Reception and reviews[edit]

Invading the Sacred was positively received by Daily News and Analysis,[47] as well as the Hindustan Times.[48] According to Balakrishna, writing for India, the book "is perhaps one of the most definitive works that aid our understanding of the exact state of affairs in Indology in the US academia in general and the scholarship of the likes of Wendy Doniger in particular," in addition to Rajiv Malhotra's pioneering criticisms.[49]

Anantanand Rambachan - International Journal of Hindu Studies[edit]

Anantanand Rambachan reviewed the book for the International Journal of Hindu Studies.[50] Rambachan notes the concerns of American Hindus with perceived negative portrayals of Hinduism and the consequent fear of disregard for Hindu practitioners. A major concern is the Freudianization of the parlance of Indology. Rambachan acknowledges the need to take care of these concerns, but also notes that Hinduism should not be overly idealized:

The voices and faces of the oppressed and marginalized must not be silenced or banished in the interest of presenting an acceptable tradition consistent with the aspirations and self-image of the Hindu community in the United States.[50]

Rambachan also notes that most scholars are deeply committed to an honest study of Hinduism, and that their work "sustains an interest in the academic study of Hinduism that is unmatched elsewhere in the world." According to Rambachan, there is a tension "between those who study religion in this way and the needs of [the] faithful," but the task of the academia is not "the formation and nurturing of the Hindu faith in a new generation of Hindus." According to Rambachan, "Hindus in the United States must work vigorously to build institutions and offer opportunities to young Hindus where Hindu identity is meaningfully cultivated and encouraged."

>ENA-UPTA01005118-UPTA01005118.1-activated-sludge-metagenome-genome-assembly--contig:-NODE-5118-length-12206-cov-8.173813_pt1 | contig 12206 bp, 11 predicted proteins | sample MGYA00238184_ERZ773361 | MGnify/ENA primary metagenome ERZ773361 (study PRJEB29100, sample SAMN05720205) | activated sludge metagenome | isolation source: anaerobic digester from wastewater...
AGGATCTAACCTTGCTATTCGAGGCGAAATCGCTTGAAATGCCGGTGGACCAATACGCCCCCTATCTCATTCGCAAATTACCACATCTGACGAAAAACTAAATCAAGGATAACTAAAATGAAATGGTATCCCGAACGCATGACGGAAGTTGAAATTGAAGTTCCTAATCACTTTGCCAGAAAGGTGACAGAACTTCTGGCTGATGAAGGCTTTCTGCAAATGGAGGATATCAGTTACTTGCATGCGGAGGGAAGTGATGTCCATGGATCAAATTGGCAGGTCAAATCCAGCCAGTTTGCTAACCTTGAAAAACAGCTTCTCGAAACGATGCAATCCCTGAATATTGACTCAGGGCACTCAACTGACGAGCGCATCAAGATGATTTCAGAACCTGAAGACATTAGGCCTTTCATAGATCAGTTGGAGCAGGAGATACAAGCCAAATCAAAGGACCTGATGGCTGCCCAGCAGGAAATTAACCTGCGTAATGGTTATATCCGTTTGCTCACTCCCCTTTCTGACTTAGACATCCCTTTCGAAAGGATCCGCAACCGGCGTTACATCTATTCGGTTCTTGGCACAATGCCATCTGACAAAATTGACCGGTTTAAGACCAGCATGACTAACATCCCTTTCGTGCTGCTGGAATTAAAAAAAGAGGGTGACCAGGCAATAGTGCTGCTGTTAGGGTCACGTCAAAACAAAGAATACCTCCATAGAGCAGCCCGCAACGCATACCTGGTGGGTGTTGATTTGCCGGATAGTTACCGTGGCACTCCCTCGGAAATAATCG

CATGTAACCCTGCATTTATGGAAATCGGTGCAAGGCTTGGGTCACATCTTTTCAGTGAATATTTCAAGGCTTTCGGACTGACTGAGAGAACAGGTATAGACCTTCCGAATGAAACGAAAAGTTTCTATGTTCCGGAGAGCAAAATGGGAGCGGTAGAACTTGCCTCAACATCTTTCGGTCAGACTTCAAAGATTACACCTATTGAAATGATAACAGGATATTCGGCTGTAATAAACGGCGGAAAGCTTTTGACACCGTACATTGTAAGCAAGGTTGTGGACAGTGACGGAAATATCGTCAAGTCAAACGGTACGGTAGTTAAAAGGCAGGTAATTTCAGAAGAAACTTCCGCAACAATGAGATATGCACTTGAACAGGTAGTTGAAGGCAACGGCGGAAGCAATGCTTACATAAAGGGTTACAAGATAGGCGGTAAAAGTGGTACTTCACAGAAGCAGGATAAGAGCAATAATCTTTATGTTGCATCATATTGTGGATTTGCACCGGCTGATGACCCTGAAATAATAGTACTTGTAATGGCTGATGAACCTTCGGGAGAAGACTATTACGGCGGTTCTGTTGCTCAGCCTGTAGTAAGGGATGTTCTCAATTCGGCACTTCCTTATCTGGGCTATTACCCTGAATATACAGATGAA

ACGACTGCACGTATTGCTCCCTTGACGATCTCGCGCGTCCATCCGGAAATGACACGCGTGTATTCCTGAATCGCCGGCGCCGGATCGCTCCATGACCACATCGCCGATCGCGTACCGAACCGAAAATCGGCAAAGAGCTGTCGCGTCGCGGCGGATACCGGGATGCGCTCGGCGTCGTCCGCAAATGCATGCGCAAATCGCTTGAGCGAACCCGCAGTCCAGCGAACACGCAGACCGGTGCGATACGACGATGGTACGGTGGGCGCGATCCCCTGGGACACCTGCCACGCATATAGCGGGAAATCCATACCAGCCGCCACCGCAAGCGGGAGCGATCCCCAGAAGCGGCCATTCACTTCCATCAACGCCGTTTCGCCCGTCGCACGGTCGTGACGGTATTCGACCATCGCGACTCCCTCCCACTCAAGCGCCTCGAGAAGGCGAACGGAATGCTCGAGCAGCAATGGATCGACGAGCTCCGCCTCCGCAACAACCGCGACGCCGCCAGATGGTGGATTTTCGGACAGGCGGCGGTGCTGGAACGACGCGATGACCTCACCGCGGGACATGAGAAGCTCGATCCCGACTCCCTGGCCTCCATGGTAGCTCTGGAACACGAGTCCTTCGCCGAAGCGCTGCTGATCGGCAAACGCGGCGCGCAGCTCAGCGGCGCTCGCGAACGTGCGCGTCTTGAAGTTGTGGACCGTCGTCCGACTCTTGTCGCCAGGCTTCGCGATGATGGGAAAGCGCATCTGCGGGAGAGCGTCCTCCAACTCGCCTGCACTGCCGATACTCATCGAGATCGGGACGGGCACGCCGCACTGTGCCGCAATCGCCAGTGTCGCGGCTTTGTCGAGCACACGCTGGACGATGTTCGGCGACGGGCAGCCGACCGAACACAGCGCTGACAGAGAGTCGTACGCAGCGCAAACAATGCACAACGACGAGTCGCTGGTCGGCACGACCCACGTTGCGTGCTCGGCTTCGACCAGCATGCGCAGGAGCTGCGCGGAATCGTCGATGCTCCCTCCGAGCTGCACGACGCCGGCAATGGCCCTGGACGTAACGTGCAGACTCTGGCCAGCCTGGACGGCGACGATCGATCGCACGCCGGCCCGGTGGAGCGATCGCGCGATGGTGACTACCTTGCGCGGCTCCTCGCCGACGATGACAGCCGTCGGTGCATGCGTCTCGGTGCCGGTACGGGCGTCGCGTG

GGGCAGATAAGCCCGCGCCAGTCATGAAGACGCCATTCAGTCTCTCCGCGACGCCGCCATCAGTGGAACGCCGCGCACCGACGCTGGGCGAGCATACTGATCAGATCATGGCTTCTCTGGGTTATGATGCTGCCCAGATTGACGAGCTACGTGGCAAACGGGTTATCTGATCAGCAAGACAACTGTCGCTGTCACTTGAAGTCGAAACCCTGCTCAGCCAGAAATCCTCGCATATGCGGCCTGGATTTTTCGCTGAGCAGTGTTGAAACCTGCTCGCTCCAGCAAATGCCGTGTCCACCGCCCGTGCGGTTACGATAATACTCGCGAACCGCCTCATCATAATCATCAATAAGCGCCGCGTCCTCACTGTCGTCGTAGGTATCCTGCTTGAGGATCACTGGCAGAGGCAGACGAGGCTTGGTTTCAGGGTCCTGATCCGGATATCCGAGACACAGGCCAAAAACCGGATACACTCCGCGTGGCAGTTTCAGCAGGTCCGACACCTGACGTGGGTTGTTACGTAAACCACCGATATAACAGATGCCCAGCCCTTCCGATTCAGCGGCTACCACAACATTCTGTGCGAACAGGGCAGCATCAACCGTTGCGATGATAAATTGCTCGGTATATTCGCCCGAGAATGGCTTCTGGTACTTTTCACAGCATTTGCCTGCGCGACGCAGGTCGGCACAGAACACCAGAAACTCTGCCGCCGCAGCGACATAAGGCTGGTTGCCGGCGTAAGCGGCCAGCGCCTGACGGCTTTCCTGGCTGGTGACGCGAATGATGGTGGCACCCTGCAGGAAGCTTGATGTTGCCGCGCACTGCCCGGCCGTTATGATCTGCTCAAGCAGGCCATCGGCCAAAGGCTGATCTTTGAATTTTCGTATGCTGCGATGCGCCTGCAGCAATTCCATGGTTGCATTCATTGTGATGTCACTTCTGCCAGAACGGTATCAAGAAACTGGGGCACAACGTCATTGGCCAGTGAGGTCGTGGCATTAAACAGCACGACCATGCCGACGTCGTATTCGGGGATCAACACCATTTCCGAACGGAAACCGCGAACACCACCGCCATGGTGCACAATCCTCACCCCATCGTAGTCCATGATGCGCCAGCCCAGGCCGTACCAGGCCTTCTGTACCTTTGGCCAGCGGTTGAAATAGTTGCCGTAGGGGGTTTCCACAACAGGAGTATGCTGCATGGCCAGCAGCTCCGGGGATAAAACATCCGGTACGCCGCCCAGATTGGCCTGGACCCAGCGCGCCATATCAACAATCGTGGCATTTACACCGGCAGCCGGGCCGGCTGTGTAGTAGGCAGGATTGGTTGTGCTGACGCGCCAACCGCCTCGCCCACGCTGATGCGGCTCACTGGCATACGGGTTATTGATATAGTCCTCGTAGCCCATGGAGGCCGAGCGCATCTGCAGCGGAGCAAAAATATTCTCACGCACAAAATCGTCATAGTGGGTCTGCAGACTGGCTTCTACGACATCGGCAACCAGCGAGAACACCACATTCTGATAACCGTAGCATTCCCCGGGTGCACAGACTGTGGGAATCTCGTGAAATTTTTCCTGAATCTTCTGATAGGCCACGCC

Rahul Peter Das - Orientalistische Literaturzeitung[edit]

Rahul Peter Das wrote an extensive review in the Orientalistische Literaturzeitung.[51] Das also notes that the main concern is with "Freudian, often vividly sexual, interpretations."[52] According to Das, "particular attention is paid to Doniger's sexualisation of mythology, Kripal's portrayal of Ramakrishna (Rām'kṛṣṇa) as homoerotic, and Courtright's sexual interpretation of Gaṇeśa."[52] According to Das, criticism of "Freudian psychoanalysis as a surrogate religion" are as old as psycho-analusis itself, and the criticism of Invading the Sacred is therefor not surprising.[53] In critique of the book, Das notes a "failure to distinguish properly between academia and public life outside this."[53] Das further notes that